Joy, gladness, and fun are essential to living a well-rounded and healthy life. Just as human beings need sustenance, clean water, oxygen, and shelter they also need community, healthy relationships, and opportunities to relax and enjoy themselves. Human beings deserve happiness—in fact, God wants it for us! Human beings also deserve such joy, rest, and healthy communities of support when they happen to be without housing.
Something that has always confounded me is this biased and privileged notion that people experiencing homelessness only deserve resources and not relationships.
As if ‘housed people’ are allowed to have church communities, relationships, and hobbies, but people living on the streets cannot—it’s classist plain and simple. I see it in the way churches prioritize connecting people to resources without also forming long-term relationships of inclusion. I see it in the way people only want to hear ‘success stories’ of people being ‘rescued’ from the streets but are less eager to hear about our friends who never seem to reach that opportunity. We place values on achievement and forget the importance of being with and valuing people no matter where they are. One of the things I have always appreciated the most about worshiping at Mercy (even before I became a pastor here) was that it was a place where people could come and be themselves and get to know others—we try our best to build a beloved community with no strings attached, no questions asked, no ID required. It’s not a program—it’s a church. I believe that God wants joy and community for us no matter what is going on in our lives. Do I believe that housing and shelter are essential? Heck yeah. But are we valuable and worthy of relationship even when we aren’t in housing? Yes! Does God love and value our lives and want joy for us even when we’re without housing? Absolutely. So why don’t our churches?
Prayer Lord, help our communities to reflect your beloved community. Help us to seek joy with one another!
As a preacher, I have learned the intentional practice of ‘veiled’ speaking—expressing my opinion or answering a difficult question in the least offensive or divisive way possible. Sharing what I believe to be true about our rich and radical gospel, while measuring it out with enough kindness, compassion, and context to seep through people’s defensiveness.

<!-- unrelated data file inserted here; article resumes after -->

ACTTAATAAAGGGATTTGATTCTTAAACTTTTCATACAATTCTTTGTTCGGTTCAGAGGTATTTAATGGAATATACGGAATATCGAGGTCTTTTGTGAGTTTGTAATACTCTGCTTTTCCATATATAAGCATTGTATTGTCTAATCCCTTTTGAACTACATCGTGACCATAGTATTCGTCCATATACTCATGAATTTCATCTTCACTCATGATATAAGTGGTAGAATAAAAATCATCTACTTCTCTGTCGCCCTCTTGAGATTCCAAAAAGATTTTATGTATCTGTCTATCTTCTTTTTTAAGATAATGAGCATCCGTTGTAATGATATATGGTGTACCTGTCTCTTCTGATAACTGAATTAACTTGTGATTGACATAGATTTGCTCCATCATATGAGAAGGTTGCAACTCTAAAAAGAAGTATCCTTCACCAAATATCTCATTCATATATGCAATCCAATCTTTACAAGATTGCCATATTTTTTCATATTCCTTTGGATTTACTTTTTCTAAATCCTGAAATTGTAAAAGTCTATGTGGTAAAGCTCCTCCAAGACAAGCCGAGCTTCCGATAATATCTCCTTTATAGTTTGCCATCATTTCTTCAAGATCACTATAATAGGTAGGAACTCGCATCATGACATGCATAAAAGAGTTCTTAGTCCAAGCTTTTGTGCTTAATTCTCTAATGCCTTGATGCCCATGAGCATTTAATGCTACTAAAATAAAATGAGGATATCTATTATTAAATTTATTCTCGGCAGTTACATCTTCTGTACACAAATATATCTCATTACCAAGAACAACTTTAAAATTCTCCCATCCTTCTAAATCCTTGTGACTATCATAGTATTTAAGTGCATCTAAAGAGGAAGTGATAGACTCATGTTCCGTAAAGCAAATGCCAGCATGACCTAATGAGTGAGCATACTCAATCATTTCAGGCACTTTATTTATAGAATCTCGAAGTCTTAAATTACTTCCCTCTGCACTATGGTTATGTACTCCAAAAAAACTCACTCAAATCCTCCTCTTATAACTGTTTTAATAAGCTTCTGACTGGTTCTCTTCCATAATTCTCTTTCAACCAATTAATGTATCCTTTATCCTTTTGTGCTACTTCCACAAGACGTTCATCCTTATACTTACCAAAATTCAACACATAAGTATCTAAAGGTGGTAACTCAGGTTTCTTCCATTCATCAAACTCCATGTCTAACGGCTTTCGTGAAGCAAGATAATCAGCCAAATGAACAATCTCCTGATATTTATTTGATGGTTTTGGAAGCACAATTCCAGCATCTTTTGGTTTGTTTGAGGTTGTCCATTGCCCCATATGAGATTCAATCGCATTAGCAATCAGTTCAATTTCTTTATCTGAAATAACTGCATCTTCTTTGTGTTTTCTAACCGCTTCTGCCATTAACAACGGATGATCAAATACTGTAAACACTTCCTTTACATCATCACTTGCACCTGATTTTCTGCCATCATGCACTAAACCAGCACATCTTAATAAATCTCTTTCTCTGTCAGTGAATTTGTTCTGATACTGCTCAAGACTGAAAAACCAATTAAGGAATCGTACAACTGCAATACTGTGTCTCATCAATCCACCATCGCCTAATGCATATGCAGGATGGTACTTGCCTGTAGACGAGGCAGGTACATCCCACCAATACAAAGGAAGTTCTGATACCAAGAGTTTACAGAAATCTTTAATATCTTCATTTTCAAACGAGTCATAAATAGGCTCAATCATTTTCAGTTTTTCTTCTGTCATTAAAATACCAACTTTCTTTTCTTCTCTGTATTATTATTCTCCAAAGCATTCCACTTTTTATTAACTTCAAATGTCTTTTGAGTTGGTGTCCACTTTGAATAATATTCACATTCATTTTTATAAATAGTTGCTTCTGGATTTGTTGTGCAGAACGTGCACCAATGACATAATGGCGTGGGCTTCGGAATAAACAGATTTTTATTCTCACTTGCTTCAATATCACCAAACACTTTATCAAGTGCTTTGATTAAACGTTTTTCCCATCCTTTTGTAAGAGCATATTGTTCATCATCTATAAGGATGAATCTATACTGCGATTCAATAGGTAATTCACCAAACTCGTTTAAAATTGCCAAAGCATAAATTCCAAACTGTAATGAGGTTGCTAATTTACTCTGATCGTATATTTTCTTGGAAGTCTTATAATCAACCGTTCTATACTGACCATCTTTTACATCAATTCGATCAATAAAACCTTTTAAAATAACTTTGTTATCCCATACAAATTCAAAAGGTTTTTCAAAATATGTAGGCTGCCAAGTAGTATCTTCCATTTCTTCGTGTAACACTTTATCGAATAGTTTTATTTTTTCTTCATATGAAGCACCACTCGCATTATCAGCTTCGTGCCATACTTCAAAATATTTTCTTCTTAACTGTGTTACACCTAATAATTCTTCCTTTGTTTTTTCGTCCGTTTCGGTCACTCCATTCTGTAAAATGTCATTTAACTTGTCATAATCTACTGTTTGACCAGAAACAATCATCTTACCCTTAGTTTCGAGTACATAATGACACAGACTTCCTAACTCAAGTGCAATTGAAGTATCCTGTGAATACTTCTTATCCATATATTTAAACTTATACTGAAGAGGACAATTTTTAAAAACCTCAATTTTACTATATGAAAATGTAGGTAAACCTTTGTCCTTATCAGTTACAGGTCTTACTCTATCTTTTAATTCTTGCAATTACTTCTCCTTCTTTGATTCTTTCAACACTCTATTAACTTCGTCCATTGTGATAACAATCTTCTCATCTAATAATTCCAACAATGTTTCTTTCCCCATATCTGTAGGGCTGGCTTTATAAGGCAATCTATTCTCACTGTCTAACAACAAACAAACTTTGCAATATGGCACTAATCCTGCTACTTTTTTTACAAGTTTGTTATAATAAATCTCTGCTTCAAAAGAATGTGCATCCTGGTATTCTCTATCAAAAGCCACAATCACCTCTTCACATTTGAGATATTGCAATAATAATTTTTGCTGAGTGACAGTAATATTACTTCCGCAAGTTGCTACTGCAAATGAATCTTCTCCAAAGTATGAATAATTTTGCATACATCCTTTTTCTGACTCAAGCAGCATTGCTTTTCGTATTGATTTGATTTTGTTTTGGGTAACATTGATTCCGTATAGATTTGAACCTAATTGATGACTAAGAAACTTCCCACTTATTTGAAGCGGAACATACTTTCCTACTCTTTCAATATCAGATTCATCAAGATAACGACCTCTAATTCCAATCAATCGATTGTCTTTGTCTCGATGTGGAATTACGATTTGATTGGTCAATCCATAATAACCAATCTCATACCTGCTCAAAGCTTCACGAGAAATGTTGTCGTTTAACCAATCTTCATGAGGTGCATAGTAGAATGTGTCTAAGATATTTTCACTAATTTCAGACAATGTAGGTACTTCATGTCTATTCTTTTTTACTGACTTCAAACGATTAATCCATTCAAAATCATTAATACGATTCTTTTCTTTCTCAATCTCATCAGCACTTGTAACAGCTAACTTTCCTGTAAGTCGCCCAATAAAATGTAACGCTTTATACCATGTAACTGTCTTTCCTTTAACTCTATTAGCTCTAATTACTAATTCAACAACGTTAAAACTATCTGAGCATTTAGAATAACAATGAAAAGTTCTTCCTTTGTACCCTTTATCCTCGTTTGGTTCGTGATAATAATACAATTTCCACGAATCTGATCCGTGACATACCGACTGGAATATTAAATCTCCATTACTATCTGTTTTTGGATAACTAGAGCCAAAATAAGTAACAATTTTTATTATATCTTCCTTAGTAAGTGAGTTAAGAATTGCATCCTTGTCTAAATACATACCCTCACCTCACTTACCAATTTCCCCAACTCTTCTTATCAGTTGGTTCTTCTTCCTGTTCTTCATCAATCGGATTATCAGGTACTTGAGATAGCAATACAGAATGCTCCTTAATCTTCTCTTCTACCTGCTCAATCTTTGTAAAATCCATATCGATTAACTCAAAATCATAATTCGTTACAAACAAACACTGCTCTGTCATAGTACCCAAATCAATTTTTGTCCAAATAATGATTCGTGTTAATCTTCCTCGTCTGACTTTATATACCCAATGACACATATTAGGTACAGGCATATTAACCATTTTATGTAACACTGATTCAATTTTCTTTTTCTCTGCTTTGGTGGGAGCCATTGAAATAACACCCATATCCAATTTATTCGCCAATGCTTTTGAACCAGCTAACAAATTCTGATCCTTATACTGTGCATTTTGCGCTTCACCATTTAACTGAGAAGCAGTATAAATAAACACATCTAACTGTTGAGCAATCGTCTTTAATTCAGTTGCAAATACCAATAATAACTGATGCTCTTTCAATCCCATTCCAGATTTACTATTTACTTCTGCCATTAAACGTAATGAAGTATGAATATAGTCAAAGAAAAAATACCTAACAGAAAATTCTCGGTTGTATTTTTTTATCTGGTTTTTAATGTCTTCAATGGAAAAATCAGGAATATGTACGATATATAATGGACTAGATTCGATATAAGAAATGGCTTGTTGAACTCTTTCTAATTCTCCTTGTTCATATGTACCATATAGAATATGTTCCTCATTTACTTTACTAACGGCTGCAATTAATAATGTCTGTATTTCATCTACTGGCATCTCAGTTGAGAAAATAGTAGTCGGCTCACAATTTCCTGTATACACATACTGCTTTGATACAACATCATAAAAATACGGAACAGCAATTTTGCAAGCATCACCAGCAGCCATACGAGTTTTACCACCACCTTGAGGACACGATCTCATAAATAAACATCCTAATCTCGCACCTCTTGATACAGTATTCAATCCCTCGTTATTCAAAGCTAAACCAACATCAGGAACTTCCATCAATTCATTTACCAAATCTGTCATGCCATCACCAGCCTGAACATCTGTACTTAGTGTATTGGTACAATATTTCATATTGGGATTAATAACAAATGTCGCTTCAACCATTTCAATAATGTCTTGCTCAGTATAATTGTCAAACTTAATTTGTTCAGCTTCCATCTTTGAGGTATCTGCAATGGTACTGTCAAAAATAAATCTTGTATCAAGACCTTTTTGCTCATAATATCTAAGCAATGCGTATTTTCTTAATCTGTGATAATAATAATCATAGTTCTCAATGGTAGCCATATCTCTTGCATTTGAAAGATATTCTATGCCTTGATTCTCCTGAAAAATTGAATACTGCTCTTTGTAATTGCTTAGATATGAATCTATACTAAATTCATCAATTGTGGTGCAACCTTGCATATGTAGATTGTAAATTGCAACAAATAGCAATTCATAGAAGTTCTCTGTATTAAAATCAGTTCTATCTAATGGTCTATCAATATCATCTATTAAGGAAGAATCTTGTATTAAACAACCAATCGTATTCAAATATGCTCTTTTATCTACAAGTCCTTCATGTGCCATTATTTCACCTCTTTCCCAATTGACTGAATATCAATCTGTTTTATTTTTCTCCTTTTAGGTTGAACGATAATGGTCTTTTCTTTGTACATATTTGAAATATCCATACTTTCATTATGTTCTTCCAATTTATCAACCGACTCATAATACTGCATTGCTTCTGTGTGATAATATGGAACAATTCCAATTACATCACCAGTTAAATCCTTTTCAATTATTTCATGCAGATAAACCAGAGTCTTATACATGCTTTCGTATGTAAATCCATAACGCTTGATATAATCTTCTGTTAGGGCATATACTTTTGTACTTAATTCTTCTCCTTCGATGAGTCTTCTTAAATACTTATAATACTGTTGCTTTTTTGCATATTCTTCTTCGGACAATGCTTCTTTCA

When you work with an ecumenical community with diverse backgrounds, traditions, and opinions, you learn how to speak (and write and preach) strategically. Such communicating can be a gift in our polarizing world, where we are quick to retort, exclude, and assume. There is a time and place for such strategic speaking—a time to make room in the conversation for, yes, even our enemy.
And yet, there are times, I must confess, that I have used my precious veils to hide and shield myself from conflict. There were times when I tried to cushion and soften hard truths, not for the sake of compassion or unity, but for my own comfort and fear of rebuke. Times when I have tiptoed into the deep truths of our scriptures with such trepidatious obliqueness that instead of hearing what they needed to, people heard what they wanted to, and I let them. This year has had many lessons for us people of God and I think one of them has been that the truth matters. So, let me speak clearly and without trepidation. The explosion of violence and hatred we witnessed on January 6th at our nation’s Capitol was the product of weeks, years, and even generations of bombastic lies and misinformation shared among the disgruntled, the vengeful, and the misled alike. Speaking the truth, sharing the truth, acknowledging the truth matters, and is as important as ever. I pray God gives us the strength, the courage, and the wisdom to hear it, speak it, and write it on our hearts, especially when we resist its difficulty.
Prayer God of all that is true, guide us in your wisdom.
At Mercy we share in communion every Sunday. The pastors take turns presiding at the table, so I am often blessed with the opportunity to lead there. As I pour bright grape juice into a cup, I speak a version of the words of institution, reminding us that this cup is a new covenant. Over many weeks of speaking these words I have started weaving in some practiced liturgy of my own.